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Future colleague, COO Dan Schulman, stresses online business opportunities

Heidi Miller '74 — who Fortune Magazine deemed in 1999 the nation's second most powerful businesswoman — will turn her expertise in a new direction, assuming the position of Chief Financial Officer for, the e-commerce company announced Wednesday.

Miller said in an interview last night that after serving as CFO of Citigroup, which employs more than 200,000 people,'s small size was one of its most appealing qualities.


"It's the difference between riding a powerboat and riding the Queen Mary," she said, adding that the company has about 440 employees. "It's a small team, with very specific goals, and with a lot of potential." offers various travel, transportation, financing and communication services online.

Miller said she believes e-commerce companies such as have the potential to be increasingly profitable in the years to come. "I think it's going to be transformational," she said. "Internet capability and e-commerce is how business is developing."

She added that she believes the business forecast for appears to be particularly strong. "The growth trajectory is stronger than Amazon's when it was at the same stage," she said, referring to the popular online book company.

Despite the potential fiscal benefits, Miller said other factors contributed to her decision to work for "At the end of the day, it's not about the quick bucks," she said. "It's about being part of something, building something."

In McCosh 50 last night, Chief Operations Officer Dan Schulman offered his own perspectives on the future of his company and e-commerce in general.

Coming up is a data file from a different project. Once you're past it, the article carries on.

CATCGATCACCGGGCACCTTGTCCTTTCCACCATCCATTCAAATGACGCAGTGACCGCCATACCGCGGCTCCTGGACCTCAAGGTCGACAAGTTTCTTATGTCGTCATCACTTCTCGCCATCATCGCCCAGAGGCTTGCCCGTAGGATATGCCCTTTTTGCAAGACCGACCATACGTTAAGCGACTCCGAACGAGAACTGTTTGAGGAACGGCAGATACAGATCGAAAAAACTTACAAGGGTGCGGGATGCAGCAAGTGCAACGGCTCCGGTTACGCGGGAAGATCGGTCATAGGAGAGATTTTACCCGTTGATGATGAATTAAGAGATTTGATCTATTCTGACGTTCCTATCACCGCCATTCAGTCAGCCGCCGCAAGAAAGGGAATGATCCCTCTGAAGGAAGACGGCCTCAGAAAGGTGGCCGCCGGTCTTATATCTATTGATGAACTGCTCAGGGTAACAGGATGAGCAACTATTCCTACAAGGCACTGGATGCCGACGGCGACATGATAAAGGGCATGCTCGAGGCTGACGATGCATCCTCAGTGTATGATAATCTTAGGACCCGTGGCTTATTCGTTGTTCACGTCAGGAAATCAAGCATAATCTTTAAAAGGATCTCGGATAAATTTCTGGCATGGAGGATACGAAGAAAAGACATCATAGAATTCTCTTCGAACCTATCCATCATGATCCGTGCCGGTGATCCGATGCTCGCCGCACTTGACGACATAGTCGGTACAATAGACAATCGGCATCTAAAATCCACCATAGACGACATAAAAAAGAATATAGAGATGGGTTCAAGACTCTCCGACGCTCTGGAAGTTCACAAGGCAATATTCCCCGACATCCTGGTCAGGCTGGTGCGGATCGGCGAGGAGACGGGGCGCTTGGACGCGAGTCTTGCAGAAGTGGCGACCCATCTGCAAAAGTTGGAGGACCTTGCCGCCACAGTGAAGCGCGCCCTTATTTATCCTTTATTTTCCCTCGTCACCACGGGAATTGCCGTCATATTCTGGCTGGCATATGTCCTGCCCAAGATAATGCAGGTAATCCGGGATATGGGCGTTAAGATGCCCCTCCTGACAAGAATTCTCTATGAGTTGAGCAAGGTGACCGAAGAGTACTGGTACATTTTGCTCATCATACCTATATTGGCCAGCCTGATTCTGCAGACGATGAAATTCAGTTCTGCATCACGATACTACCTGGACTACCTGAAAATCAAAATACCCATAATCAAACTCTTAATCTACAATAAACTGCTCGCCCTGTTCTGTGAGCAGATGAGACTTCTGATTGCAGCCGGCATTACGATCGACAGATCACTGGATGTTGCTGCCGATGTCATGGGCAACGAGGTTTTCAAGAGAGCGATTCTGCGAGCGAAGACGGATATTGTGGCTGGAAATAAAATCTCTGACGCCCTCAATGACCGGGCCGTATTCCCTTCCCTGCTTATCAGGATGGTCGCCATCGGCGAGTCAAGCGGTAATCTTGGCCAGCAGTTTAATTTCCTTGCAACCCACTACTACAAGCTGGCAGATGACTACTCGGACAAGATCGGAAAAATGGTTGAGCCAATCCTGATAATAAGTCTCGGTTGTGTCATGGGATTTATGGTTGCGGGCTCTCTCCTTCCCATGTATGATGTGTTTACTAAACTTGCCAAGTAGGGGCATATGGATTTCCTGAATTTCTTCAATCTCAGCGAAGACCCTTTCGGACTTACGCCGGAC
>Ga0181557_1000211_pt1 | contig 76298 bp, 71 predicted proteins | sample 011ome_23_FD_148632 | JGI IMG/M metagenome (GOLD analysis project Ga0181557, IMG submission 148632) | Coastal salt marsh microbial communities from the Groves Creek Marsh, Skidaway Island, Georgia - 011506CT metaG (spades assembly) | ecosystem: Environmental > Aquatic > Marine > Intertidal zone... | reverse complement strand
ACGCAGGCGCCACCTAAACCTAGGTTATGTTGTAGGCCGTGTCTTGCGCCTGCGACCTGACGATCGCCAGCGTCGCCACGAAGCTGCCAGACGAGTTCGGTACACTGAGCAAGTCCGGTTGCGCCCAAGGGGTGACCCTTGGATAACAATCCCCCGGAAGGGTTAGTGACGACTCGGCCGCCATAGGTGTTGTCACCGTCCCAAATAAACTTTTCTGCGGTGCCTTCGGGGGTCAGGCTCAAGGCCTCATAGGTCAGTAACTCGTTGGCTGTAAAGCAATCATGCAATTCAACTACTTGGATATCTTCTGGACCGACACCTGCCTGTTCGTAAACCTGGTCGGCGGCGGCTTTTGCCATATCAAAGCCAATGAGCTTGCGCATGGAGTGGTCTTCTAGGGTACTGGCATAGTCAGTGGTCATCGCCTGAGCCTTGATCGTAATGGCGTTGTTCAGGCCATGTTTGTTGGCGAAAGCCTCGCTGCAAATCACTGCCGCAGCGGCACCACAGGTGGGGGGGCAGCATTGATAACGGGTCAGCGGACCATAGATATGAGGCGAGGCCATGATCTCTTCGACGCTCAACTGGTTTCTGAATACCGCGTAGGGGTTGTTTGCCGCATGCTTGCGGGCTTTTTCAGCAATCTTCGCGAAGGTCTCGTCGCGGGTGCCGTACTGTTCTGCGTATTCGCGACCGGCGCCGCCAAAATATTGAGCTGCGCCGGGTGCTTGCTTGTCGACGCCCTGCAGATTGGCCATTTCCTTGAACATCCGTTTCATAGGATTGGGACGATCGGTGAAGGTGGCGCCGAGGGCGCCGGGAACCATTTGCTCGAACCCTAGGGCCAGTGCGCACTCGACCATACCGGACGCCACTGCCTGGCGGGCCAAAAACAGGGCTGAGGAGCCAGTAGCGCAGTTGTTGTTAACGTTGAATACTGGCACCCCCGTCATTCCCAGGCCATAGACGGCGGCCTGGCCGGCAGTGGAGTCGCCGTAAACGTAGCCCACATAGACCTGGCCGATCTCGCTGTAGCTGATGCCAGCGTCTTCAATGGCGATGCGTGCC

Asserting that one cannot underestimate the effects of what he called "Internet revolution" and outlining the drastic ways in which technology will change lives in the coming decade, Schulman repeatedly emphasized his absolute faith in the infinite potential of the Internet."You can't overhype the impact of the Internet. It ranks up there with the inventions of all time," he said, comparing it to such innovations as electricity, television and telecommunication.

Schulman reiterated his belief by speaking of the unique nature of the Internet. "The Internet is not a channel, it's not a medium. It's an information grid," he said.

He spoke also of the mindboggling pace of technological advancement by referring to More's Law. According to Schulman, More's law holds that processing power will double every 18 months while the cost of producing power while be cut in half. "More's law is coming to the communications industry with a vengeance," he said.

The corresponding increase in Internet affordability and availability will mean that it will be integral to almost every realm of life, Schulman said.

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He also made predictions about the future of e-commerce. Though only one percent of retail purchases are made online, he speculated that the volume of e-commerce would increase eleven-fold in the next three years. "E-commerce is growing quicker than any shopping phenomenon, ever," he said.